Here's some background:

  • I have someone who is motivated to help me out on a project that already has a good chunk of code written
  • The person does not have a CS background, but knows the basics (functions, variables, objects, classes, etc)
  • The goal isn't to make this person a rockstar developer overnight - they just need to be able to pull their weight on this specific project.
  • The project is a Rails project, but if there are general responses, I'd like to favor them.

The current approach that is being taken is to give this person a simple feature (that has a similar feature already written). Then nudging them when they get confused, while trying not to give them full chunks of code.

Regardless, they're very confused and frustrated, and moving slowly. Not unexpected, but I'm wondering if there are any tips or tricks to help them learn more effectively, and get to the wonderful "ah-ha!" moments.


3 Answers 3


I think the most important thing you can do is show them how to fix their own problems. There are so many threads on this site about interns or new workers or someone of that stature asking for help over every little issue. You also see the other side about young developers who just toil through and waste so much time because they refuse to ask for help.

The best way to help him is to show him resources. Tell him how you solve your problems. Talk about stack overflow, how to search google effectively, printf debugging, and stuff like that. Tell him that when he has an issue, he should basically go down this checklist and try to figure out what's going wrong and see if he can fix it, BUT that he shouldn't spend too much time on something potentially trivial. When he does come for help, make him tell you what all he's tried, what he figured out, and guide him from there.

When I was first starting programming, I learned a ton by trying to fix my errors. That's because oftentimes I'd try to fix "x" when my problem was really "y", but in the process I'd learn about both x and y. In the future, if I saw problems related to x or y, then I'd know where to go back to dig deeper. You pick up a lot just by reading, and by searching for answers, you can pick up what's wrong.

Just to reiterate an earlier point, show him how to use a debugger, or at least how to go through his code. To quote Alan Perlis:

To understand a program you must become both the machine and the program.

A lot of new programmers just stare at code trying to get an epiphany (turns out people try to solve a lot of problems this way), but that's unnecessary with the tools we have at our disposal. Tell him about how you read through a program and "imagine" it working, and help him think through his code. Show him how to either use a debugger, or how to insert print statements to confirm his understanding.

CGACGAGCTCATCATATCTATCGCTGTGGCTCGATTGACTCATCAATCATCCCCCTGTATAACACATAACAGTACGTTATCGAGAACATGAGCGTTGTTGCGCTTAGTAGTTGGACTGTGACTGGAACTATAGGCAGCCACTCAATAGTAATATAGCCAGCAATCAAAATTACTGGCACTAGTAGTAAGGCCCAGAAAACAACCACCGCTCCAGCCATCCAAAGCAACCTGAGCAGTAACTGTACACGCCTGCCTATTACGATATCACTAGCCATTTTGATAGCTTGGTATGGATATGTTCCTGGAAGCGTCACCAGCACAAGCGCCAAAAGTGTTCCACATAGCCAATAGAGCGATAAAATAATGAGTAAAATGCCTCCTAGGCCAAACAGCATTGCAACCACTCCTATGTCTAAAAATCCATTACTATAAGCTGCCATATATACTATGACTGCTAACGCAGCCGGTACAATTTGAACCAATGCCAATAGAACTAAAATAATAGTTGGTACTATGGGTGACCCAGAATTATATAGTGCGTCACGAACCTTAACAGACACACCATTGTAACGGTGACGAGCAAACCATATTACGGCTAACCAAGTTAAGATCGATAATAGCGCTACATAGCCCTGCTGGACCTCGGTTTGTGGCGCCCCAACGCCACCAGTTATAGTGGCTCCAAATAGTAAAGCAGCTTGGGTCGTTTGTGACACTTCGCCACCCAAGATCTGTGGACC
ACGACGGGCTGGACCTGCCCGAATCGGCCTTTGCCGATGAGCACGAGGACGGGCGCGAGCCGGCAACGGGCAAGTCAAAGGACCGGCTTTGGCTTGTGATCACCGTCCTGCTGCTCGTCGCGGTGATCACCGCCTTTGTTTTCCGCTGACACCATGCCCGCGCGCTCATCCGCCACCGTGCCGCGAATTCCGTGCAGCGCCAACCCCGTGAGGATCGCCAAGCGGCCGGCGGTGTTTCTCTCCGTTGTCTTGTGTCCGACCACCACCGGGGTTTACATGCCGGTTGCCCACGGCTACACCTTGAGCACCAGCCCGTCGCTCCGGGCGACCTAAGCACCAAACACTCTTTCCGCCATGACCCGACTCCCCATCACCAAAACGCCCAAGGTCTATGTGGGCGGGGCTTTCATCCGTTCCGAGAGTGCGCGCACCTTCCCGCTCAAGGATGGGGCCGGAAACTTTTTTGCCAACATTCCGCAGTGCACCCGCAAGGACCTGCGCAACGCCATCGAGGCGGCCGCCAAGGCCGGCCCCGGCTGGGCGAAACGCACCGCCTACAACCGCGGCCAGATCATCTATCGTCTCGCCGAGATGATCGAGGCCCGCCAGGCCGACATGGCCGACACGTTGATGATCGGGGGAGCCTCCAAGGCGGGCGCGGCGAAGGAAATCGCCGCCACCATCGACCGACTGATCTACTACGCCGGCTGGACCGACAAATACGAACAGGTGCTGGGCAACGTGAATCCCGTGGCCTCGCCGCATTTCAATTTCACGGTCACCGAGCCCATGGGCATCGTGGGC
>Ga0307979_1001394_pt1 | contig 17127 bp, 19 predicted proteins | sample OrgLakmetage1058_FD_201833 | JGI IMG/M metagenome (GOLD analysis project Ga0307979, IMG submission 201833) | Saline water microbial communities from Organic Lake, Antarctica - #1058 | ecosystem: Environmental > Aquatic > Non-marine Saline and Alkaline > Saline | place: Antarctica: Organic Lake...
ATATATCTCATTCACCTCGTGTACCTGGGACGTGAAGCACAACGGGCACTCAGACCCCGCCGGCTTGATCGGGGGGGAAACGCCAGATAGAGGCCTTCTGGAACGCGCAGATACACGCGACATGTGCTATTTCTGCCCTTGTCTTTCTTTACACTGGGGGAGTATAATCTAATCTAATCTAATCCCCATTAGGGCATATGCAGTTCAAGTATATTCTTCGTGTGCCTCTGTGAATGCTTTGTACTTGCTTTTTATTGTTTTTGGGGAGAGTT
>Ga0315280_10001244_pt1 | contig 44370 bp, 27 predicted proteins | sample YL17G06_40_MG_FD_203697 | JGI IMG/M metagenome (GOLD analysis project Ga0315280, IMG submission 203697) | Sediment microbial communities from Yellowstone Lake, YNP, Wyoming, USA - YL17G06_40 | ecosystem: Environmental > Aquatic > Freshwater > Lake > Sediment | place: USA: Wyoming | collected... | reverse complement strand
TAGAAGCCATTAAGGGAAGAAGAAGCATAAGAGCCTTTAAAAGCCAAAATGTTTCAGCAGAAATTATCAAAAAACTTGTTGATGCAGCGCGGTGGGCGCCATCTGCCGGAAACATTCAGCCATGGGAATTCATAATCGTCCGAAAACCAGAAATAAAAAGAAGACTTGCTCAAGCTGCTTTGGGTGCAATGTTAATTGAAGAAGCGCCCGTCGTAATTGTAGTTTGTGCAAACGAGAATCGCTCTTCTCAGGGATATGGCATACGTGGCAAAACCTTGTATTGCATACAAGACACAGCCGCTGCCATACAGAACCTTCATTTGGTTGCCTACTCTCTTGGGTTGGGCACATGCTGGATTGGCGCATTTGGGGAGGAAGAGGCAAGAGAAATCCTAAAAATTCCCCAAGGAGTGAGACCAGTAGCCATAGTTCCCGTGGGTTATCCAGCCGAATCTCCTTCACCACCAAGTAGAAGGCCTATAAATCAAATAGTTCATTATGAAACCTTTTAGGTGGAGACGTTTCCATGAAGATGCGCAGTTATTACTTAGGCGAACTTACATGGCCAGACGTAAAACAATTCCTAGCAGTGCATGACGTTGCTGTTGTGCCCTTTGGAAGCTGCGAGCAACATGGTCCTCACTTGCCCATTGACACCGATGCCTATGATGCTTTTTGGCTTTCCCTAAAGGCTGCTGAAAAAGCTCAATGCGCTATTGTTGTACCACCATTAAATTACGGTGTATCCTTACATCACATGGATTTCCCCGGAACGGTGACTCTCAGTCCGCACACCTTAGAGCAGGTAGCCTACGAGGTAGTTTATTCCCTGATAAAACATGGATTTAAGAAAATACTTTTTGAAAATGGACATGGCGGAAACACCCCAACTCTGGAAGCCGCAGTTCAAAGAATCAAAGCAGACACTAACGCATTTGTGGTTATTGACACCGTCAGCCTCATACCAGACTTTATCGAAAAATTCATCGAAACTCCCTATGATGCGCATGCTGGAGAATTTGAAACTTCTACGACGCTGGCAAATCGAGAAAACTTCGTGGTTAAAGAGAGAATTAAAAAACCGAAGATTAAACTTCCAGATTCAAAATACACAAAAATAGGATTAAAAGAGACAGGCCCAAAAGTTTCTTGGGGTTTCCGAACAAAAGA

That'll put him way ahead of the curve. The rest will come with his own efforts.


When we are introducing people to work on new areas in our software, we are usually doing some pair programming with a programmer, that has deeper knowledge in this particular field. (of course you would have to have the resources for that). This helps people to faster understand existing code.


When I started programming with Rails, not knowing the language, the framework or too much about web development, I had around two or three weeks on my own to explore all of this to some extend. I used the time mostly to develop a very simple web shop. This gave me the opportunity to get a good overview of the whole framework and experiment with the single elements like routing, models, views, validations, tests, ajax, layouts, partials and so on, without the risk to break anything. After this time I had at least seen each part and new very well, where it would fit into the whole system, what to expect from a Rails project and where to look for certain functionality. Of course I didn't know everything but I knew how to ask smart questions and was able to get a small prototype project successfully to a customer without bothering my new team mates with too many stupid ideas.

In my humble opinion Rails works as a whole. Trying to start working in a single area without knowing the connections won't work and he will lose time. Let him have at least one or two weeks to explore the framework without doing any serious work on an existing project. I was working on my own, I guess if he has some experienced people around him to ask questions and who can point out important concepts, he should be able to get into this fast enough.

Having a few good books available like those by David H. Black won't hurt either.

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